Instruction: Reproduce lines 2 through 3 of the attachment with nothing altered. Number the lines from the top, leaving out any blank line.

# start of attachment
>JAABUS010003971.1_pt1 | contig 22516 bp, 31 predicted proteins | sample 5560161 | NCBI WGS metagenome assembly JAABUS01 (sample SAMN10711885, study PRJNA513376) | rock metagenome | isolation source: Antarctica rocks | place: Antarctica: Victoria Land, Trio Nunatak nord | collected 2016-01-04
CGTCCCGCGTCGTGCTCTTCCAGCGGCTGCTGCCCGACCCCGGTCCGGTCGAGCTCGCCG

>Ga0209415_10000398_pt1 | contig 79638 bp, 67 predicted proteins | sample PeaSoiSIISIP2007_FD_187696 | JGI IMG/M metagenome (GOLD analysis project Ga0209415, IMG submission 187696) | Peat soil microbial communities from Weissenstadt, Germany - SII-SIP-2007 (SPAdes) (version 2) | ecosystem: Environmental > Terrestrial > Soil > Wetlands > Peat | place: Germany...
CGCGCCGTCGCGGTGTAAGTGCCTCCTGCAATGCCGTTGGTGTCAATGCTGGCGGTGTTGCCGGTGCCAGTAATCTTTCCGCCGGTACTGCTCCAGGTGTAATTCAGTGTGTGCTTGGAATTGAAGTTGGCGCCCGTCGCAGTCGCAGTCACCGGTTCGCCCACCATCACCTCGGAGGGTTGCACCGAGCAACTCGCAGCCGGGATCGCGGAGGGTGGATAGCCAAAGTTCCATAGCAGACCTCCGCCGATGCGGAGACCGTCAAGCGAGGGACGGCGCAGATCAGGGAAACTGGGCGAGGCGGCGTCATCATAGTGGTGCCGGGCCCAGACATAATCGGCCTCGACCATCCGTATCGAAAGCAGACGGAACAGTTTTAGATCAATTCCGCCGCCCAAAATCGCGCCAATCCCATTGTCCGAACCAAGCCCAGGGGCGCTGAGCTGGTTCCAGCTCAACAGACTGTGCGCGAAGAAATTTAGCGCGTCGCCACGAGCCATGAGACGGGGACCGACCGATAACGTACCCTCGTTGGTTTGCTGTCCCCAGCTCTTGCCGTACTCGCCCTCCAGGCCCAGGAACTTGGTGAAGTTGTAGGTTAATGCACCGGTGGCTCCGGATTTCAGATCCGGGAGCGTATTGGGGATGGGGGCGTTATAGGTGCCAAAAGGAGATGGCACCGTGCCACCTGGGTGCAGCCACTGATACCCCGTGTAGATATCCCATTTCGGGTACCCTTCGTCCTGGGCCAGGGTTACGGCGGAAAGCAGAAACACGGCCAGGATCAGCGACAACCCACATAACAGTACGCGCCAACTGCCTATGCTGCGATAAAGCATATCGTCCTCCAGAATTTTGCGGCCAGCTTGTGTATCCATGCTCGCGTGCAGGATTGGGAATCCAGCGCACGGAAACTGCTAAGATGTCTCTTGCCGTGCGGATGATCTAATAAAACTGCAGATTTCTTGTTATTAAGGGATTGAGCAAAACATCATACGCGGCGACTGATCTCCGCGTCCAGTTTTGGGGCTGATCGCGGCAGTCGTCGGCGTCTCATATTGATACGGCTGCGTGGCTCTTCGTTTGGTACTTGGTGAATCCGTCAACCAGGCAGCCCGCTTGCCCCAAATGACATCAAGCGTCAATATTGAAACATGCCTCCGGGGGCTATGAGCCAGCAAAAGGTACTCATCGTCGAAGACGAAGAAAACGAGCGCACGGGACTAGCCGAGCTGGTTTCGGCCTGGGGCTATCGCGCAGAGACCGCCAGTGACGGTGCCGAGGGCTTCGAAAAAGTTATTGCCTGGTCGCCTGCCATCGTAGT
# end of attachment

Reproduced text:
CGTCCCGCGTCGTGCTCTTCCAGCGGCTGCTGCCCGACCCCGGTCCGGTCGAGCTCGCCG

>Ga0209415_10000398_pt1 | contig 79638 bp, 67 predicted proteins | sample PeaSoiSIISIP2007_FD_187696 | JGI IMG/M metagenome (GOLD analysis project Ga0209415, IMG submission 187696) | Peat soil microbial communities from Weissenstadt, Germany - SII-SIP-2007 (SPAdes) (version 2) | ecosystem: Environmental > Terrestrial > Soil > Wetlands > Peat | place: Germany...